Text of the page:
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Space exploration's next frontier: Remote-controlled robonauts

Shiho Takezawa and Hiromi Horie, Bloomberg News on

Published in Science & Technology News

As Japan's second female astronaut to fly up in the Space Shuttle Discovery, Naoko Yamazaki didn't expect to spend a quarter of her time dusting, feeding mice and doing other menial jobs.

It can cost more than $430 million a year to keep an astronaut in orbit, according to 3-year-old startup called Gitai Inc. It's only possible to keep humans alive in outer space because of the money and effort poured into ensuring their safety. One way to bring down the cost and risks is to send an avatar -- a remotely controlled robot.

"There's a need for robots that can help us," Yamazaki, 49, said. "Eventually, we should be able to do those tasks remotely or have them take over altogether."

As NASA opens up the International Space Station to private businesses and embarks on the Artemis mission to send astronauts back to the moon, there's a growing recognition of the need to keep spending under control, even as space-exploration projects grow increasingly complex.

That's where avatar technologies come in. Like a drone pilot, an operator equipped with wraparound screens or a virtual-reality headset will be able to move mechanical arms or an entire robot from far away. The building blocks already exist; the trick is to bring them together with software to make it all work. That's one reason why the space robotics market is projected to reach $4.4 billion by 2023.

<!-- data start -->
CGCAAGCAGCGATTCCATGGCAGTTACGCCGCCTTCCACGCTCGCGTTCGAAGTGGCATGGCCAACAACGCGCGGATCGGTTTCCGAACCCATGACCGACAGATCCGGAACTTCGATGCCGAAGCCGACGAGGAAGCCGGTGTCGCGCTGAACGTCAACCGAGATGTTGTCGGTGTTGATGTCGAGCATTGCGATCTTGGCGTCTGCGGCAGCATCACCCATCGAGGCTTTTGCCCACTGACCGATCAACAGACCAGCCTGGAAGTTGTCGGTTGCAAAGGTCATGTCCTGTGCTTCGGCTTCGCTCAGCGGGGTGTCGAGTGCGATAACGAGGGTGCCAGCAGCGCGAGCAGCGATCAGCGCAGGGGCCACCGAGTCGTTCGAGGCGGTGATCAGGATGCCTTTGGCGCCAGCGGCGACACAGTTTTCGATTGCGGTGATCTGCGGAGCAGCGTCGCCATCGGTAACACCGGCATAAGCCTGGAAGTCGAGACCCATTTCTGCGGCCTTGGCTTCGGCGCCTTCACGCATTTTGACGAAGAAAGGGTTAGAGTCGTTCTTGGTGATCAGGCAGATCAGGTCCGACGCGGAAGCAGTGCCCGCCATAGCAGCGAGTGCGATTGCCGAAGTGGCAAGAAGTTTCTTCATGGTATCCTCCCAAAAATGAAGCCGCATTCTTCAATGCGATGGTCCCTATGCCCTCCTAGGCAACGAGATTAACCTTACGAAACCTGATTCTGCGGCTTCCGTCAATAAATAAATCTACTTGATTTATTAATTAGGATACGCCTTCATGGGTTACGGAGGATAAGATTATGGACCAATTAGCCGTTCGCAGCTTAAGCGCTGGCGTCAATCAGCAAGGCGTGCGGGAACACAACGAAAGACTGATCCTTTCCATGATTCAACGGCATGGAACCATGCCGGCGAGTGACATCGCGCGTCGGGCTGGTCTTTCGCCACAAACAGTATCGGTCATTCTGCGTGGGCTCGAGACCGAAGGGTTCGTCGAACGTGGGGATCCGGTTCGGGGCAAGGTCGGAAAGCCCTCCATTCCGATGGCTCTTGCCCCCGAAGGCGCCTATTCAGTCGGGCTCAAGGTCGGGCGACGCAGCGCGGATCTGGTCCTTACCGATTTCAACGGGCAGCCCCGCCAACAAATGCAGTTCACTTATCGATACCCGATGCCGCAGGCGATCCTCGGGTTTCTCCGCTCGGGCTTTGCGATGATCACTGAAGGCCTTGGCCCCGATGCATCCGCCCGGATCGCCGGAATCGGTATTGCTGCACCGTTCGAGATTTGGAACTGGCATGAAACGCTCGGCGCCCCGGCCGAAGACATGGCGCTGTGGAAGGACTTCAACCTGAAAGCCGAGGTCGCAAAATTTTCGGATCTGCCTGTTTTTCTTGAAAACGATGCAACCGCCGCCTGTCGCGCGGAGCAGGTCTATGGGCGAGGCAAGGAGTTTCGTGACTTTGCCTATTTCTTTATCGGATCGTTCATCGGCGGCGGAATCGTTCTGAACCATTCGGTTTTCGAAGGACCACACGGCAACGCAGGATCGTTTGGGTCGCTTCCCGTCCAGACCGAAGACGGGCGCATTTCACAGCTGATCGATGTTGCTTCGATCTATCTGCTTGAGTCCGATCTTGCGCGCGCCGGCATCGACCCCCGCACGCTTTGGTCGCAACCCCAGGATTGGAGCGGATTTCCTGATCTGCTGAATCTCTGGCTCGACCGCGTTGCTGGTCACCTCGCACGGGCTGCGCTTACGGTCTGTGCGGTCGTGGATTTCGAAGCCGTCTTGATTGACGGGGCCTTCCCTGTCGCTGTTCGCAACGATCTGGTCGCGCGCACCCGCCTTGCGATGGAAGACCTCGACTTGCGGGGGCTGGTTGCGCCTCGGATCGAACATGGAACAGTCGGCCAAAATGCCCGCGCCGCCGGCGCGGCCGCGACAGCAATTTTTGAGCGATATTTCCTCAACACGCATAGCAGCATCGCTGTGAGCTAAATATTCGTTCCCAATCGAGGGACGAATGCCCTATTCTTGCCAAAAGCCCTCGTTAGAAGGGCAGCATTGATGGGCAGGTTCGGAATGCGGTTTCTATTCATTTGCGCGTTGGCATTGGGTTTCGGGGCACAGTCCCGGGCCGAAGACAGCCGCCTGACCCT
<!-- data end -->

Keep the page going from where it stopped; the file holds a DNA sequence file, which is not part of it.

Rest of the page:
"Avatar technologies will advance our opportunity for research in space tremendously," says Anousheh Ansari, the first Muslim woman to go into space. With the right technologies, "we can actually have the best of both worlds" of robots and human curiosity, intelligence and interactivity, she said.

 

Sho Nakanose, chief executive officer of Tokyo- and San Francisco-based Gitai, is betting he has the right solution. He's developing a robonaut that can be operated from Earth, handling tasks that normally would require an astronaut to go into space.

"We'll see an era in which humans will be working in space, not just going to space," Nakanose said. "We want our robots to create bases for Blue Origin and SpaceX."

A former system engineer at IBM, Nakanose left to launch a technology startup in India, and he built robots on the side for fun. Eventually, he decided that machines purpose-built to work in space had the potential to become an important business in an industry where travel costs are sky-high.

Commercial launch provider Space Exploration Technologies Corp., or SpaceX, founded by Elon Musk, built its business to bring down the cost of space travel. Rockets by the Hawthorne, California-based company cost less than $60 million per launch to low-Earth orbit, compared with more than $400 million for a typical launch. The company also is working to slash the cost of sending humans into space and eventually establishing bases on the moon and Mars.

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